About Rationally Speaking
Rationally Speaking is a blog maintained by Prof. Massimo Pigliucci, a philosopher at the City University of New York. The blog reflects the Enlightenment figure Marquis de Condorcet's idea of what a public intellectual (yes, we know, that's such a bad word) ought to be: someone who devotes himself to "the tracking down of prejudices in the hiding places where priests, the schools, the government, and all long-established institutions had gathered and protected them." You're welcome. Please notice that the contents of this blog can be reprinted under the standard Creative Commons license.
Wednesday, March 17, 2010
Podcast Teaser: On fluffy thinking
What I claim all these - and many others - have in common is a peculiar type of uncritical thinking, which I refer to as “fluffy.” This is distinct from downright irrational positions, like creationism, for instance, or fundamentalist religious beliefs, or the belief that vaccines cause autism, or that homeopathy can possibly work. In all of these cases one can point either to clear empirical evidence (vaccines do not cause autism, homeopathy does not work, the earth is much more than a few thousand years old), or to the sheer incoherence of the belief (if you read the Bible literally, which of the two distinct stories of creation do you believe?).
The problem with fluffy thinking is that it sounds much more sophisticated, and it is next to impossible to criticize frontally both because it barely has anything to do with empirical evidence, and because it is hard to articulate what, exactly, these people are saying. So, for instance, when Freeman Dyson - who is a really smart guy - says things like “Science is full of mysteries. Every time we discover something, we find two more questions to ask, and so that there’s no end of mysteries in science. That’s what it’s all about. And the same’s true of religion,” what are we supposed to do with that? Besides the trivial observation that the one-for-two ratio is entirely made up (sometimes science does settle questions, and that’s the end of the line), in what sense could this possibly be like religion?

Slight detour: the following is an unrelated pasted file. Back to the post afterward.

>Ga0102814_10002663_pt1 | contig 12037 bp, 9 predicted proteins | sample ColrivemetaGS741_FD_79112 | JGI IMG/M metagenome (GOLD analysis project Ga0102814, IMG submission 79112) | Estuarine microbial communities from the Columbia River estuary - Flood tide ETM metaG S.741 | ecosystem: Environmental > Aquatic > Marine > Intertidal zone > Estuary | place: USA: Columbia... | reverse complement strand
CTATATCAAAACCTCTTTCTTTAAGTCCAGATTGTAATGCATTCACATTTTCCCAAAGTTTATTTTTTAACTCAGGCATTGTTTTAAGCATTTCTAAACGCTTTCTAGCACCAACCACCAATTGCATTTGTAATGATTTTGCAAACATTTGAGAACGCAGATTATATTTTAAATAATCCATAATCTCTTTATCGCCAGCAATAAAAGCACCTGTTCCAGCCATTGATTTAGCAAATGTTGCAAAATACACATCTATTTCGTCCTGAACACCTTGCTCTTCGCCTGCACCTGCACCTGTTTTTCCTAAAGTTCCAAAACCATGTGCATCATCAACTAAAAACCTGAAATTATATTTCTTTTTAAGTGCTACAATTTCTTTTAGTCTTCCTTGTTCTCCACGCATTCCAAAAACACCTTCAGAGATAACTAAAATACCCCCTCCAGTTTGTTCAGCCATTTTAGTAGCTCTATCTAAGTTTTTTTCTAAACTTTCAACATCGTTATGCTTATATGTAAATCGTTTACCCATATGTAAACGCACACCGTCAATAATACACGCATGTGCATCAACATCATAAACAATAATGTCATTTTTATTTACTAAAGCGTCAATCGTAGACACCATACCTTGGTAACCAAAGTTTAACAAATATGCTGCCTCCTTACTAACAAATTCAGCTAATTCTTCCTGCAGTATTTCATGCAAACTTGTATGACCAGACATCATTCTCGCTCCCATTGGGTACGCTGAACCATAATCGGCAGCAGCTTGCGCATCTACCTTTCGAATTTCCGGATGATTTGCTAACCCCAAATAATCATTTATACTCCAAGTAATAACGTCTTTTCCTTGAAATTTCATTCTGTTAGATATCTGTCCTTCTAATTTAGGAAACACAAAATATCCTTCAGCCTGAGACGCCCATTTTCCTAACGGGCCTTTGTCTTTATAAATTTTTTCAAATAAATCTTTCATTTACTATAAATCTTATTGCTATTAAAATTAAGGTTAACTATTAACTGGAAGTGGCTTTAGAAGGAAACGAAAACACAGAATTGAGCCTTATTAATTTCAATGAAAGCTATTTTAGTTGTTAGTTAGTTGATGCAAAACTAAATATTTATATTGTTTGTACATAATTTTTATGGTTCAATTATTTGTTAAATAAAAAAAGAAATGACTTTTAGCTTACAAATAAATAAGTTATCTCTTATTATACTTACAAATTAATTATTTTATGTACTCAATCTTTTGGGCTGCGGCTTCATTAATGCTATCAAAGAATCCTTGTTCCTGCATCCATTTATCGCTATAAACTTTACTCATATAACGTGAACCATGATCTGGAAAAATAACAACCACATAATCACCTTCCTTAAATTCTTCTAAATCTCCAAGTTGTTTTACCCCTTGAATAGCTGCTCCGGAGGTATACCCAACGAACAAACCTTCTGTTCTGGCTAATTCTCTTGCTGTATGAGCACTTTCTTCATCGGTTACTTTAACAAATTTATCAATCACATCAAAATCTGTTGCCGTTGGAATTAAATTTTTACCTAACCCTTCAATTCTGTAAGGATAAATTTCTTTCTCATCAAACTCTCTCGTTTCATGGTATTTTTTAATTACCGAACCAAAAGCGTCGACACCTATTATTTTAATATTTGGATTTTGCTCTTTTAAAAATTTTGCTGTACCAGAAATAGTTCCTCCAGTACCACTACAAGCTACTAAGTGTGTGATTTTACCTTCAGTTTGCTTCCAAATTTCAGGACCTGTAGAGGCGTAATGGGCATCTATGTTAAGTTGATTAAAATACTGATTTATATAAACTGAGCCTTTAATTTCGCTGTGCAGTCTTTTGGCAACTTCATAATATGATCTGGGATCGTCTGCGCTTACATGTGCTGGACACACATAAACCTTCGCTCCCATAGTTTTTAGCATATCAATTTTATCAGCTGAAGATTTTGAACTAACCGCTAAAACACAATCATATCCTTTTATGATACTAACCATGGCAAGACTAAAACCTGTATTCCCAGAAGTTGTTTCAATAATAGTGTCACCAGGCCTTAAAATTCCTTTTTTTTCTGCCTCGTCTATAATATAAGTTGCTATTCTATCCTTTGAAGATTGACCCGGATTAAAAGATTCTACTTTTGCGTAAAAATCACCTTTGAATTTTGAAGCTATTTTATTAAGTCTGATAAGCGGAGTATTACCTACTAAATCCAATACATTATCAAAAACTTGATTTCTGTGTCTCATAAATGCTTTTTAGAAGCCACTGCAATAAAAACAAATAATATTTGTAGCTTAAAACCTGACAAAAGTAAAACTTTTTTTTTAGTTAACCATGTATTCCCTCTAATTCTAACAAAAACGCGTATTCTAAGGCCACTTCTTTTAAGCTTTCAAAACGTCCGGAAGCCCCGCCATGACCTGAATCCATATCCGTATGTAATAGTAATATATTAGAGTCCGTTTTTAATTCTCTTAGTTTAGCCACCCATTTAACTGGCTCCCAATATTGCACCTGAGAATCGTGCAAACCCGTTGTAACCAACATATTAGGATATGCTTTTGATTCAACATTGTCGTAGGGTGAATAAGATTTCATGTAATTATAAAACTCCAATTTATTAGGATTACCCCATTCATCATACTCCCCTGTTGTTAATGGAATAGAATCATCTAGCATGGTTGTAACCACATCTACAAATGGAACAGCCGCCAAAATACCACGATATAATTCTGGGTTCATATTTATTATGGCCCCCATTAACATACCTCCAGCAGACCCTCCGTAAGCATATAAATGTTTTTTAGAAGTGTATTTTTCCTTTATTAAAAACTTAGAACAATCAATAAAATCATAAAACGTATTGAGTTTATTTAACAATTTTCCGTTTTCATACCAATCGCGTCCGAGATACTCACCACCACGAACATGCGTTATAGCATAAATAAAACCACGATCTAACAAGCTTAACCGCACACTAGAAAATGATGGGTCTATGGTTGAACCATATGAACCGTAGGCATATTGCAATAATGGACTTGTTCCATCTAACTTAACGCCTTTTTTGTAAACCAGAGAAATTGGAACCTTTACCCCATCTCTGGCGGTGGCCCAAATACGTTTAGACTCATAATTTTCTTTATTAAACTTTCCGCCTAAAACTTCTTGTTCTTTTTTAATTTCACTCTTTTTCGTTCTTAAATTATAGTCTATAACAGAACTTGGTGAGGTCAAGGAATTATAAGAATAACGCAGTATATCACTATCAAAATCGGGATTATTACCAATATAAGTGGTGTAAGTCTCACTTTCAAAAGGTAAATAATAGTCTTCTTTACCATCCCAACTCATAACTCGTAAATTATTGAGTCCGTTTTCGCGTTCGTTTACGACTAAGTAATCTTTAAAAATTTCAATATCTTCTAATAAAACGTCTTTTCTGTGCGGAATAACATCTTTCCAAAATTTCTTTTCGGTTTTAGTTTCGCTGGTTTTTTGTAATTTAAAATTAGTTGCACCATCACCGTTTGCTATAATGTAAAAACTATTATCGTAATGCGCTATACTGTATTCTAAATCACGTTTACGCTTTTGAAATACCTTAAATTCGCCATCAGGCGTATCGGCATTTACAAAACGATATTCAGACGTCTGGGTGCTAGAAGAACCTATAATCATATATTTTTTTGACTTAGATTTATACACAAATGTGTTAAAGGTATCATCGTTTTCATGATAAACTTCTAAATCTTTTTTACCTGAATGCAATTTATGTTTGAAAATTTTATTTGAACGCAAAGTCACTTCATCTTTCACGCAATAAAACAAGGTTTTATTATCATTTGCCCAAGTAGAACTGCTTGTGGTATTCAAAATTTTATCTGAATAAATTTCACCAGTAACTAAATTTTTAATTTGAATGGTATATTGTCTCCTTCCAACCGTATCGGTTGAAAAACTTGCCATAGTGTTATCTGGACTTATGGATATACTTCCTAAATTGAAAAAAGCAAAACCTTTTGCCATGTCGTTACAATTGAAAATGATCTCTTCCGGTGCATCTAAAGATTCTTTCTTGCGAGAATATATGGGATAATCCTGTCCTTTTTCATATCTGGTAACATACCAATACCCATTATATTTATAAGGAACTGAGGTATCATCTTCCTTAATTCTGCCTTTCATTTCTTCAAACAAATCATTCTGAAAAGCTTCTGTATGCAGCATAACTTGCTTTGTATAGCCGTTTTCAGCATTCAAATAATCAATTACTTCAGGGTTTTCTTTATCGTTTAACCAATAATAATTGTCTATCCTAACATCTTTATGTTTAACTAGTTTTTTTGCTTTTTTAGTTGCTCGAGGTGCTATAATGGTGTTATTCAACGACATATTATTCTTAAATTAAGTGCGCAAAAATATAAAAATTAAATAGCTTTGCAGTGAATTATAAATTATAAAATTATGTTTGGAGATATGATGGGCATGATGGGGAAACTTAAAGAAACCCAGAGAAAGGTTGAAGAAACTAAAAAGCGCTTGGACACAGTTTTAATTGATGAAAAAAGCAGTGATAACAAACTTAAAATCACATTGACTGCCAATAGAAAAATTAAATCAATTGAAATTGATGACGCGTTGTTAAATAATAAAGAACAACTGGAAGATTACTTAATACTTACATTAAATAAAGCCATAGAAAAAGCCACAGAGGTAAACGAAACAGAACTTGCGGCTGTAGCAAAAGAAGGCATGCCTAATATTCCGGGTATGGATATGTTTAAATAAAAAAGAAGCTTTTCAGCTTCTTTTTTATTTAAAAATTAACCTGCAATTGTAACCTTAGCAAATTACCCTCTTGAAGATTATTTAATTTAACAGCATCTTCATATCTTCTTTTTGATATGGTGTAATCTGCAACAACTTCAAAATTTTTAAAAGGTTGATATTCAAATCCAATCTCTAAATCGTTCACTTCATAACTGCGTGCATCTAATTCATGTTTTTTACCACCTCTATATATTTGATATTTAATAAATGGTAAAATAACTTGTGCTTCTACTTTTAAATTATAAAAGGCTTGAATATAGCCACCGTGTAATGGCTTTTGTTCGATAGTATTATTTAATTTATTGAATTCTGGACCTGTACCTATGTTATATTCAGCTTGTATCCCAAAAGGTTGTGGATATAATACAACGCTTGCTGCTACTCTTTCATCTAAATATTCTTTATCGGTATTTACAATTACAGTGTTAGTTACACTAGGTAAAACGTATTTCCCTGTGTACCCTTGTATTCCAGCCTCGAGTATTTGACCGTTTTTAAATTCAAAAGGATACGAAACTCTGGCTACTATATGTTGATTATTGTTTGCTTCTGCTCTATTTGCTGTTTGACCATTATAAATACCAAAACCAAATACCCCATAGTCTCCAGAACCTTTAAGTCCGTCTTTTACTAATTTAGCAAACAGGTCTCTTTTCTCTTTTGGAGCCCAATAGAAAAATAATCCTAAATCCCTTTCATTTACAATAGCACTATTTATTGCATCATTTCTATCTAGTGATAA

Or when Paul Davies, another guy who ain’t exactly an intellectual lightweight, states “Augustine was onto this already in the fifth century because he was addressing the question that all small children like to ask, which is, What was God doing before he created the universe?,” can we ask Prof. Davies on what, exactly, was Augustine “on”? Certainly not on Einstein’s conception of time (which is the context of this quote), and more likely on nothing at all, since god is a human made construct, and therefore it is rather silly to ask what he was doing “before.”
Or consider Tippett herself: “From a religious perspective, there’s something intriguing, though, in how these ideas of physics might seem to echo spiritual notions that you can find in Eastern and Western religious thought.” No there isn’t. This reminds me of one of the most awful “documentaries” in the history of humankind, “What the Bleep Do We Know?” a mushy concoction - not unlike pretty much every episode of Tippett’s National Public Radio show, Speaking of Faith, where scientific notions are distorted and mixed up with barely intelligible mystical “insights” that are put forward as profound truths.
The question we will be tackling in the podcast is not only the obvious one of whether there is anything interesting in what these people are saying (there isn’t), but rather the much more difficult issue of why it is that smart individuals, who make their living thinking and writing about science and philosophy, are attracted by fluffy thinking. And moreover, why is it that this sort of thing appeals to so many listeners and readers on the grounds that it seems to strike a “balance” between obvious bunk and “cold” reason? Your opinion?